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Afghanistan Withdrawal

Only one month after the deadly 9/11 terrorist attacks, Washington initiated America’s longest-lasting war in its 300-year history. The attacks were conducted by the terrorist group known as Al-Qaeda. Nineteen of their members hijacked four American airliners and used them to attack key targets such as the Pentagon and the World Trade Center. The other plane was retaken by the passengers but ended up crashing in Pennsylvania. The total casualties of this attack were an astounding 2977 deaths. 7 days later on September 18, former President George Bush signed the 2001 Authorization of Use of Military Force which was passed by Congress almost unanimously. By doing this, it allowed for military action against suspected culprits and those aiding them without the need for congressional approval. This hasty and somewhat ill-advised entrance into the War in Afghanistan led to the inevitable embarrassment of the United States’s withdrawal two decades later.

Initially, several members of the United Nations joined the United States in invading Afghanistan. However, many of these nations withdrew shortly after the invasion, leaving the United States with the Afghan Army, and a small coalition of NATO member states. Against them were the Taliban, al-Qaeda, and other Islamic extremist groups. After 19 years and 8 months, the United States’ withdrawal from Afghanistan led to the end of the war in Afghanistan and signaled the ascendancy of the Taliban as the de-facto rulers of Afghanistan. Over those years, ~2,500 American service members have been killed, with an additional 20,000 wounded in action. Additionally, ~3,800 American contractors were killed. From a civilian standpoint, ~500 aid workers and journalists died. It is important to note that officially, the United States never fought a war in Afghanistan, as Congress never declared war. When the invasion began, 9/11 was very fresh in most people’s minds; the United States’ initial invasion was less than a month after the catastrophic events in New York. There was an 88% approval rating at the start of the war, with over 70% wanting a withdrawal by the summer of 2021. It seemed to become an endless war, with no conclusion in sight, something the citizens did not want to continue.

With the fast-approaching 20th anniversary President Donald Trump was eager to begin the United States’ withdrawal from Afghanistan. In February 2020, the Trump administration made a withdrawal agreement with Taliban leadership. This plan called for the Afghan government to set 5000 Taliban fighters free and set a date for the initial withdrawal, May 1, 2021. President Trump soon diminished troop numbers from 13,000 to little more than 2,500, despite the fact that the Taliban were still harassing the Afghanistan government and accepted Al-Qaeda members into their ranks. This plan was never completed as Trump lost the next election.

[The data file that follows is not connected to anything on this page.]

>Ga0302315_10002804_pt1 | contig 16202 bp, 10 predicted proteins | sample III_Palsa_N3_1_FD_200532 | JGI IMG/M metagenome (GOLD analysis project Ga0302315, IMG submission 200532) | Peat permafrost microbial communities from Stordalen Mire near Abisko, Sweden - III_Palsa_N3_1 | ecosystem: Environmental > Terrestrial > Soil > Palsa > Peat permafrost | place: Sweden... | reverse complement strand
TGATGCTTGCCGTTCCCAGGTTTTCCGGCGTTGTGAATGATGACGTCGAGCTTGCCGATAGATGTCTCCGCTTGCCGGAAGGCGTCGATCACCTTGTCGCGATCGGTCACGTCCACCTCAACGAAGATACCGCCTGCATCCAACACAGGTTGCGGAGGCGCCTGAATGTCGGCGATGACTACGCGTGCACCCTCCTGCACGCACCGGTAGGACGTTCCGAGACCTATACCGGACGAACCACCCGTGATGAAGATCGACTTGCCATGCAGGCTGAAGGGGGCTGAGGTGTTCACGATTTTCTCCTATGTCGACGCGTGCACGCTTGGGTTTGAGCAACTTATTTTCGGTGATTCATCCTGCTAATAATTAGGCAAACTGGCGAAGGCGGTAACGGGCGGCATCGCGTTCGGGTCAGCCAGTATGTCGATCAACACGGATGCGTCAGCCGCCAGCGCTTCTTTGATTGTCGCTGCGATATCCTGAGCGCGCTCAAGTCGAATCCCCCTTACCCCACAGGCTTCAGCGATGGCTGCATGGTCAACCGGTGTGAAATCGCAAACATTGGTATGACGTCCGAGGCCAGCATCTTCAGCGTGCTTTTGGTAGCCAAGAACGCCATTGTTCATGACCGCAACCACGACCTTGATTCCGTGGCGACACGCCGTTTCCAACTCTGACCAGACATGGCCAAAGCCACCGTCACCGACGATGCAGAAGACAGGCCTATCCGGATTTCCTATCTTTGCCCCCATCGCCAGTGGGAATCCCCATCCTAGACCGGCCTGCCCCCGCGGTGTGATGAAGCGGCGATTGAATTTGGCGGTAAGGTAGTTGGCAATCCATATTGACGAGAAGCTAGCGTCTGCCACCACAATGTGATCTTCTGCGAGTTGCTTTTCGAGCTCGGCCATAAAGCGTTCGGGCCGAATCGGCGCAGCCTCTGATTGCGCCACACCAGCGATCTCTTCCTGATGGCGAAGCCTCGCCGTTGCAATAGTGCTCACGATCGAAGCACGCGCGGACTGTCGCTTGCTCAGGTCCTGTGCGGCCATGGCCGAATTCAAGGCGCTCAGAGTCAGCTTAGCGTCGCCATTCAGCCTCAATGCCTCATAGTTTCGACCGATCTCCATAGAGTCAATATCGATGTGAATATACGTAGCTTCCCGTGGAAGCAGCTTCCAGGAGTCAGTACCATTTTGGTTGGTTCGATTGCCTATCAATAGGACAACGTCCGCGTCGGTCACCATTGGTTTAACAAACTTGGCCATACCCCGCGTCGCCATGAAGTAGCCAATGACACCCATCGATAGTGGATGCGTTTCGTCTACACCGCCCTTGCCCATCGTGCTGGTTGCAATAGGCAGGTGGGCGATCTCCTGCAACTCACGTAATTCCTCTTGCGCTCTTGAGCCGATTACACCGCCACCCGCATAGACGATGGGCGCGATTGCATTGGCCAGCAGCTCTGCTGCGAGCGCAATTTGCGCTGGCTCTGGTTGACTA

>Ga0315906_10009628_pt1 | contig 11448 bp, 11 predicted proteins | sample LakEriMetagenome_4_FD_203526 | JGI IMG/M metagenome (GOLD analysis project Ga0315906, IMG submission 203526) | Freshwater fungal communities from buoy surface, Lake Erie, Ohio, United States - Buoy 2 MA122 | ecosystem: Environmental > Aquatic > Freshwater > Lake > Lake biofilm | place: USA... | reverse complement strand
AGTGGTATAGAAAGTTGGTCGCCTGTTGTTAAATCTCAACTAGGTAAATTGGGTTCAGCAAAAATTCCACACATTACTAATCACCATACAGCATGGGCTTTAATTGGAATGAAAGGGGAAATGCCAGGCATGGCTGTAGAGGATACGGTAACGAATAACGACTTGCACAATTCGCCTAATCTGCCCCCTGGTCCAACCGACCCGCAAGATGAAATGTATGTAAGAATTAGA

Under President Biden’s original withdrawal plan, the United States would have a multi-step withdrawal. The Pentagon would first pull out most of its personnel and shut an airbase. The main aspect of this approach that was assumed was the relative strength of the Afghan government. The Department of Defense believed that the Afghan government could hold off the Taliban for around another two years, however, this proved to be a miscalculation.  The State Department would keep their embassy in Kabul, but the military presence would be gone. Biden hoped to have all troops out by September 11th, the 20th anniversary of 9/11.

Although President Biden’s plan went slightly awry, the United States and their allies successfully withdrew over 114,000 soldiers and civilians in a short time. This feat is an incredible show of the United States’ efficiency, but despite this, there were still many setbacks such as the thousands left behind and the increased Taliban presence around Kabul. Without the support of an integral ally, the weakened Afghan government quickly crumpled to the growing Taliban threat. Because of the inefficacy of the Afghan government, the United States can hardly be blamed for the ultimate resurgence of the Taliban and the crumbling of the Afghan government. If anything, this end result was inevitable, for the maintenance of the U.S.’s presence in Afghanistan was unsustainable. 


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